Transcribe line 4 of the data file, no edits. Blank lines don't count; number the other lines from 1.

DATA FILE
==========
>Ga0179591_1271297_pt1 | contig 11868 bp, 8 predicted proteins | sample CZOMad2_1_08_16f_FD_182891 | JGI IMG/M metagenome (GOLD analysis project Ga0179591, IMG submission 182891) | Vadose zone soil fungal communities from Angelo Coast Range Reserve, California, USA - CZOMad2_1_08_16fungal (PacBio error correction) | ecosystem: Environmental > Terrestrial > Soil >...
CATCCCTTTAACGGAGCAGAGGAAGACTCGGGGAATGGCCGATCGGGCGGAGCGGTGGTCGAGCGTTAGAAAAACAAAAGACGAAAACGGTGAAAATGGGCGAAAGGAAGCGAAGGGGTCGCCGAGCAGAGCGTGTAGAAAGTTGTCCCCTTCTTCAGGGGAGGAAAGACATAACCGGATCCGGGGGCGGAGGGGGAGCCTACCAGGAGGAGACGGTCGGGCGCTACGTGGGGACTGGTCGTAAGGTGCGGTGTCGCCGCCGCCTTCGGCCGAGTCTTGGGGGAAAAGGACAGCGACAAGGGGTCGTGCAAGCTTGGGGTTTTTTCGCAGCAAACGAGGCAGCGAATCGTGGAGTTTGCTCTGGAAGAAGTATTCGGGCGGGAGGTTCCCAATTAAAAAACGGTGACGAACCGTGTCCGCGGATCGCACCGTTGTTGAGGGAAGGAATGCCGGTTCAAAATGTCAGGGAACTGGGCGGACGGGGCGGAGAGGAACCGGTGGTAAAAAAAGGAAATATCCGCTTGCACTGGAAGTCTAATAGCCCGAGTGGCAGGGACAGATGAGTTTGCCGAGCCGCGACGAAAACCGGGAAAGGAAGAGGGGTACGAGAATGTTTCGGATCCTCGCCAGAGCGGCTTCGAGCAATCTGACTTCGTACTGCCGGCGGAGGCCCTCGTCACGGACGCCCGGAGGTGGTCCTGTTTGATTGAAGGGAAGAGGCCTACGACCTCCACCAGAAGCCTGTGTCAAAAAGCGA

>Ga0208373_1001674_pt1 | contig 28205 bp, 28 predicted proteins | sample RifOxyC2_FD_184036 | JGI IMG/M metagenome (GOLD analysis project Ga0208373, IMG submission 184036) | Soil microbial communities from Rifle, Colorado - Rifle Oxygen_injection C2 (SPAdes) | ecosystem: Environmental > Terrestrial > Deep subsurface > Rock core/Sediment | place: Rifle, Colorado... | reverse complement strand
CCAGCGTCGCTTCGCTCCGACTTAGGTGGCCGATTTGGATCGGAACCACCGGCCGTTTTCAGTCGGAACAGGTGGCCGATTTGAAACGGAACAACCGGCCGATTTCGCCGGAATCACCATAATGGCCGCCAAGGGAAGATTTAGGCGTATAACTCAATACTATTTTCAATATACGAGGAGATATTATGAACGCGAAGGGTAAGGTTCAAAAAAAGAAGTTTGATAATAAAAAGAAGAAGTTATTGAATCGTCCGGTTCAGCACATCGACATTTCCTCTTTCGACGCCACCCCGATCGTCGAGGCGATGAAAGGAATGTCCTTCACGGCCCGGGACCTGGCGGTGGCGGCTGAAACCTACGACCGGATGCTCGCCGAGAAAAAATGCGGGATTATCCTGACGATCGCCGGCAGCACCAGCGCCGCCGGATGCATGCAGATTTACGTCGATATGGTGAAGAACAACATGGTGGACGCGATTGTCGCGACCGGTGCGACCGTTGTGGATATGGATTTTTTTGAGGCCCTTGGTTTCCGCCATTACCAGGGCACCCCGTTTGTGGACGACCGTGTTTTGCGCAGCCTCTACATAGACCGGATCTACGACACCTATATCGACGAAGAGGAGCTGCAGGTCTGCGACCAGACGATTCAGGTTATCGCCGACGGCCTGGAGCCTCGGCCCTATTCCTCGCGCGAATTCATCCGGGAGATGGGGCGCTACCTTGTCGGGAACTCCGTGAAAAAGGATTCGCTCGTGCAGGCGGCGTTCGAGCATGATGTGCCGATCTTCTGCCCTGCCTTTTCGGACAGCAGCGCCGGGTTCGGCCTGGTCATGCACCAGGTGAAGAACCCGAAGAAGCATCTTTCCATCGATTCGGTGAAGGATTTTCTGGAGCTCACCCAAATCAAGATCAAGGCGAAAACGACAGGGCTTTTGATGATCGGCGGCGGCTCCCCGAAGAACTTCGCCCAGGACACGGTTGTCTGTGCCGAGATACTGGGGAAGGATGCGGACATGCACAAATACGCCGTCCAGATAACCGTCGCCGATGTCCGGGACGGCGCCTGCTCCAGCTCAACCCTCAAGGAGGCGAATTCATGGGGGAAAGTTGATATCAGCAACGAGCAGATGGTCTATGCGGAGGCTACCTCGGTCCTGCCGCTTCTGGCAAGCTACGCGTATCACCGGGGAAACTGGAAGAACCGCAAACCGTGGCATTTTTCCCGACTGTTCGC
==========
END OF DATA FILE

CCAGCGTCGCTTCGCTCCGACTTAGGTGGCCGATTTGGATCGGAACCACCGGCCGTTTTCAGTCGGAACAGGTGGCCGATTTGAAACGGAACAACCGGCCGATTTCGCCGGAATCACCATAATGGCCGCCAAGGGAAGATTTAGGCGTATAACTCAATACTATTTTCAATATACGAGGAGATATTATGAACGCGAAGGGTAAGGTTCAAAAAAAGAAGTTTGATAATAAAAAGAAGAAGTTATTGAATCGTCCGGTTCAGCACATCGACATTTCCTCTTTCGACGCCACCCCGATCGTCGAGGCGATGAAAGGAATGTCCTTCACGGCCCGGGACCTGGCGGTGGCGGCTGAAACCTACGACCGGATGCTCGCCGAGAAAAAATGCGGGATTATCCTGACGATCGCCGGCAGCACCAGCGCCGCCGGATGCATGCAGATTTACGTCGATATGGTGAAGAACAACATGGTGGACGCGATTGTCGCGACCGGTGCGACCGTTGTGGATATGGATTTTTTTGAGGCCCTTGGTTTCCGCCATTACCAGGGCACCCCGTTTGTGGACGACCGTGTTTTGCGCAGCCTCTACATAGACCGGATCTACGACACCTATATCGACGAAGAGGAGCTGCAGGTCTGCGACCAGACGATTCAGGTTATCGCCGACGGCCTGGAGCCTCGGCCCTATTCCTCGCGCGAATTCATCCGGGAGATGGGGCGCTACCTTGTCGGGAACTCCGTGAAAAAGGATTCGCTCGTGCAGGCGGCGTTCGAGCATGATGTGCCGATCTTCTGCCCTGCCTTTTCGGACAGCAGCGCCGGGTTCGGCCTGGTCATGCACCAGGTGAAGAACCCGAAGAAGCATCTTTCCATCGATTCGGTGAAGGATTTTCTGGAGCTCACCCAAATCAAGATCAAGGCGAAAACGACAGGGCTTTTGATGATCGGCGGCGGCTCCCCGAAGAACTTCGCCCAGGACACGGTTGTCTGTGCCGAGATACTGGGGAAGGATGCGGACATGCACAAATACGCCGTCCAGATAACCGTCGCCGATGTCCGGGACGGCGCCTGCTCCAGCTCAACCCTCAAGGAGGCGAATTCATGGGGGAAAGTTGATATCAGCAACGAGCAGATGGTCTATGCGGAGGCTACCTCGGTCCTGCCGCTTCTGGCAAGCTACGCGTATCACCGGGGAAACTGGAAGAACCGCAAACCGTGGCATTTTTCCCGACTGTTCGC